"Isn't he amazing? Not very often does the first guy bring him down," Bingham coach Dave Peck said. "He just keeps going and going."
The Bengals, who had trouble stopping Nichols in a 38-27 loss in early October, rediscovered his relentless nature. Brighton's Isaac Vance once grabbed the tail of Nichols' jersey and was pulled for several yards. Sage Nelson thought he had tackled Nichols, only to have Nichols roll on top of him, get up and run for a first down.
Bingham's program has reached the stage where there's usually a precedent for every great showing in a state title game. That's just partly true in Nichols' case.
Unless somebody can cite an epic performance from the 1940s, no Miner running back ever had done what he did Friday. Nichols finished with 165 yards and a touchdown on the ground, in addition to catching a 51-yard touchdown pass.
Nobody in the modern era of Bingham's four championships in eight seasons could match those numbers, partly because the Miners' previous offenses were more diversified than Friday's model.
Yet on that opening possession of the third quarter, Nichols evoked memories of Harvey Langi in 2009. Langi personally produced a touchdown drive that helped the Miners rally for a 35-24 victory over Davis, finishing with 120 yards.
Against Brighton, the Miners were leading 21-13 at halftime, but they were wobbling somewhat after the Bengals rallied in the second quarter and Bingham quarterback Kyle Gearig was injured. Nichols responded in a big way. On the 18-play, 62-yard drive that lasted nine minutes and ended with a field goal, he gained 48 yards on eight carries. Four of those runs resulted in third-down conversions.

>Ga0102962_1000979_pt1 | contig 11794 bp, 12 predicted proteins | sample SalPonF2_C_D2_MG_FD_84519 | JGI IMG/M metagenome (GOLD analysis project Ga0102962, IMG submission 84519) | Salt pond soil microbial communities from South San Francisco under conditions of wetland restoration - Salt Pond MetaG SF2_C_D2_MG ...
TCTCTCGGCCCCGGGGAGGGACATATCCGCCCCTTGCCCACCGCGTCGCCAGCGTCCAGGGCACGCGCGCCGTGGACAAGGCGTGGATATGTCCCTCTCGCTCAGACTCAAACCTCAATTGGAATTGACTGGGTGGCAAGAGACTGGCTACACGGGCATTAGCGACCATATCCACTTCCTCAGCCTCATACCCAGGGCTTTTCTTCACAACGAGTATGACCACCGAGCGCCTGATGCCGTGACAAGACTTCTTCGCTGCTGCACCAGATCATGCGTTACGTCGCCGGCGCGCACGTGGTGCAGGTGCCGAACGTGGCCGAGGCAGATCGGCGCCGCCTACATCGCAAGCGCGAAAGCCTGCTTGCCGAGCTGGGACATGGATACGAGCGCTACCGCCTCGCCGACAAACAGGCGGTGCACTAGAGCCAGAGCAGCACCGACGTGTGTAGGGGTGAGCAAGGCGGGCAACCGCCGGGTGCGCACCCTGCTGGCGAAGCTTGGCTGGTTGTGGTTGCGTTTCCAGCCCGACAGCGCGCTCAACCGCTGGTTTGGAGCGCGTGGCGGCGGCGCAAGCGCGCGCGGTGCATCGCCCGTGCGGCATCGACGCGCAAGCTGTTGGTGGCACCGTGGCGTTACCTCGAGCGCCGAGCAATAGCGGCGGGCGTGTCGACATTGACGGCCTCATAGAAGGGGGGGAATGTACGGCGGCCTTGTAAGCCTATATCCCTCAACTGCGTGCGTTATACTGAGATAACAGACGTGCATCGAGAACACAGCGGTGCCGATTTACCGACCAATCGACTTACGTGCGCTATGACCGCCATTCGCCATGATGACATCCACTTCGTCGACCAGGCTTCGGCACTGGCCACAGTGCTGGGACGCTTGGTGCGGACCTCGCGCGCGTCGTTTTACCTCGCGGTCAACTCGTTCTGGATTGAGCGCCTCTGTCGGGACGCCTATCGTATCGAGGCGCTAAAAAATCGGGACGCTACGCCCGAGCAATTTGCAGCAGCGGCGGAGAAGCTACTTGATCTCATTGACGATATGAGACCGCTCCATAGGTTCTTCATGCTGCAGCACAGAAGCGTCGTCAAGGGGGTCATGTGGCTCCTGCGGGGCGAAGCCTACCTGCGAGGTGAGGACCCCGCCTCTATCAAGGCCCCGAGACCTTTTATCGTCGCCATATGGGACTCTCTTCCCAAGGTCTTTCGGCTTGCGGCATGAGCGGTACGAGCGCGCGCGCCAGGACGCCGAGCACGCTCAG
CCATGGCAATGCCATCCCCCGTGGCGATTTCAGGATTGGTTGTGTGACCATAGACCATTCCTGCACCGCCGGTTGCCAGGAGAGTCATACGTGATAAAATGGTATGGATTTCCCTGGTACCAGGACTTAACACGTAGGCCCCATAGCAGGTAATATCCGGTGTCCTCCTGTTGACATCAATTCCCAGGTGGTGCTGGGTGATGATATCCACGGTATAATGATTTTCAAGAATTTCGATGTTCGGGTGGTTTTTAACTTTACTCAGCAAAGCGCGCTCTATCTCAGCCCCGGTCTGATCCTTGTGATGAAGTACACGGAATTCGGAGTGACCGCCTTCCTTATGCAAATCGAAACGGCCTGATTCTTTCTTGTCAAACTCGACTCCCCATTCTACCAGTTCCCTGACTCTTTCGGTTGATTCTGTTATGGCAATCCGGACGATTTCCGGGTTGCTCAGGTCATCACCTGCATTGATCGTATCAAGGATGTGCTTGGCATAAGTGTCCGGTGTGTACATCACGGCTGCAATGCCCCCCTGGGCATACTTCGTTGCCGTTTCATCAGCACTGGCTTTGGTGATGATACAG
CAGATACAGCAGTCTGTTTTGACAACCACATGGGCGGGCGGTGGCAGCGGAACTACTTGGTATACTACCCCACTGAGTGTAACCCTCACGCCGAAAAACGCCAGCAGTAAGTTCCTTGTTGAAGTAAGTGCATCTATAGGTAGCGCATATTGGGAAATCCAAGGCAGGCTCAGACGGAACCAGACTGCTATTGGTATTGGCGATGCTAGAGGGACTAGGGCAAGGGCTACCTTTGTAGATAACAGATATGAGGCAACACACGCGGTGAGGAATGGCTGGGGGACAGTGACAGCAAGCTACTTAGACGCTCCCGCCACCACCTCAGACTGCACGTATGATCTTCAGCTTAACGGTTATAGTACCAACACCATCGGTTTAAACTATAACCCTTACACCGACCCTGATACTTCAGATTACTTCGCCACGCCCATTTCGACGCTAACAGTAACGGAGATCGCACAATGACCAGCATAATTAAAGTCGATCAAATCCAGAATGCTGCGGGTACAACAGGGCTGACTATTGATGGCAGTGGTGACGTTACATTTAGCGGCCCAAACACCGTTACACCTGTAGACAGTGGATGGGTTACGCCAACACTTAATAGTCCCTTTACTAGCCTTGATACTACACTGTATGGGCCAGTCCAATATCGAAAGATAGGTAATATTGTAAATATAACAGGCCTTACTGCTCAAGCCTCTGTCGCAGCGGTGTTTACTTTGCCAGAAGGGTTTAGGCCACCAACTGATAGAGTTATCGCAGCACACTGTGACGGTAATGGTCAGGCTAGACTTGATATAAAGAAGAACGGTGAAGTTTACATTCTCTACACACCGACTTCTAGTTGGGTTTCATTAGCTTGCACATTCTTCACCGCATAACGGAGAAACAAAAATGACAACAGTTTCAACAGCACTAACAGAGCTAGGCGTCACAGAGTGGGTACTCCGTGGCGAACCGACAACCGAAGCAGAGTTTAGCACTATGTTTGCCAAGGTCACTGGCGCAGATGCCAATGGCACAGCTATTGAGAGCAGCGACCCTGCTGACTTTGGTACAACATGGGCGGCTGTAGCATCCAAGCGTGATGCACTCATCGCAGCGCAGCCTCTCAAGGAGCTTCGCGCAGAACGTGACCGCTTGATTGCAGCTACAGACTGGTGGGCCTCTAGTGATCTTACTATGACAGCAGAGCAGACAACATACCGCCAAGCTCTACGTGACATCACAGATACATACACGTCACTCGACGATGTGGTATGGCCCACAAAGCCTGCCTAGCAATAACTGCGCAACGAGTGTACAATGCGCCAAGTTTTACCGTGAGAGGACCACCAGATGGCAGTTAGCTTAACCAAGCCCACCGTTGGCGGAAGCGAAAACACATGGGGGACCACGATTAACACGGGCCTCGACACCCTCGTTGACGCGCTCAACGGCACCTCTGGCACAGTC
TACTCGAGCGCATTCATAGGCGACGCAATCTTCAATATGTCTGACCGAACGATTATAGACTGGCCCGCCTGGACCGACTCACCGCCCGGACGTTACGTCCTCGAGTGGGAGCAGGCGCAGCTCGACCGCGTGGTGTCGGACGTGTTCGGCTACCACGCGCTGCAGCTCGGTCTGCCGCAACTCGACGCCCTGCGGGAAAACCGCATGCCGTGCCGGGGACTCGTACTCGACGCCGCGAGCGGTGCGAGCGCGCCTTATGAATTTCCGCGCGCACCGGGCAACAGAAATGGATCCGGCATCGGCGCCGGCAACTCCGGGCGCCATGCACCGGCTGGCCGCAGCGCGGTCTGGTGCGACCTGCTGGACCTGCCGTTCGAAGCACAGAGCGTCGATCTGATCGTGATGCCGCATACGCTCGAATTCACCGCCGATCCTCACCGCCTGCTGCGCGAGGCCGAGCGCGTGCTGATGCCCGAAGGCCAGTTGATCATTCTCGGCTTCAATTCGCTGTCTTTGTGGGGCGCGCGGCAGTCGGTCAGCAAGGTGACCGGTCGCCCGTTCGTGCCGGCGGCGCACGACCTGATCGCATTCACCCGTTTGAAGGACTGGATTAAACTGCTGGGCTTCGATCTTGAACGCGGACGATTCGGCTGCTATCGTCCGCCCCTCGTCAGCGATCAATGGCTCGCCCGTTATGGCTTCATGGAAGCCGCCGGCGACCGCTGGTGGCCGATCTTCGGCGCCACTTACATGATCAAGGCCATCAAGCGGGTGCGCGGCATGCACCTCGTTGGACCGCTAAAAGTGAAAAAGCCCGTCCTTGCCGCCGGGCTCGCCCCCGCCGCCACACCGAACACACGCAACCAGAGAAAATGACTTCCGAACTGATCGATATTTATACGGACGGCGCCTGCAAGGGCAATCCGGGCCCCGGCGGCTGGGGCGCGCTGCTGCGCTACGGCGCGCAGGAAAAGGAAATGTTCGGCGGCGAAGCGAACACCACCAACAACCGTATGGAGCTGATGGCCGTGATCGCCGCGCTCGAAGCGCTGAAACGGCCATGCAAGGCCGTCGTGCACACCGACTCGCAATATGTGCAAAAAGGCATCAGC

Working behind Bingham's line of Justen Nuffer, Aaron Amaama, Riley Culley, Noa Taeatafa and Austin Bunkall, Nichols followed with a 19-yard touchdown run on Bingham's next possession, and the Miners were in command to stay.
In the second half, "I was going to give it everything I've got," Nichols said. "I didn't care if I was lying on the field at the end."
Actually, Nichols looked as if he could have kept running and breaking tackles all night, even with a heavy workload. Peck considers the 5-foot-10, 177-pound Nichols one of the hardest-working players he's coached in 30 years.
"I'm shocked right now that he doesn't have any [scholarship] offers," Peck said, "but I can't imagine that there's not a college out there that wouldn't want to have that kid."
After two seasons without a title, Peck believes the 2013 Miners brought the program "back into that elite status."
Nichols had help, but this Bingham team couldn't have achieved that label without him.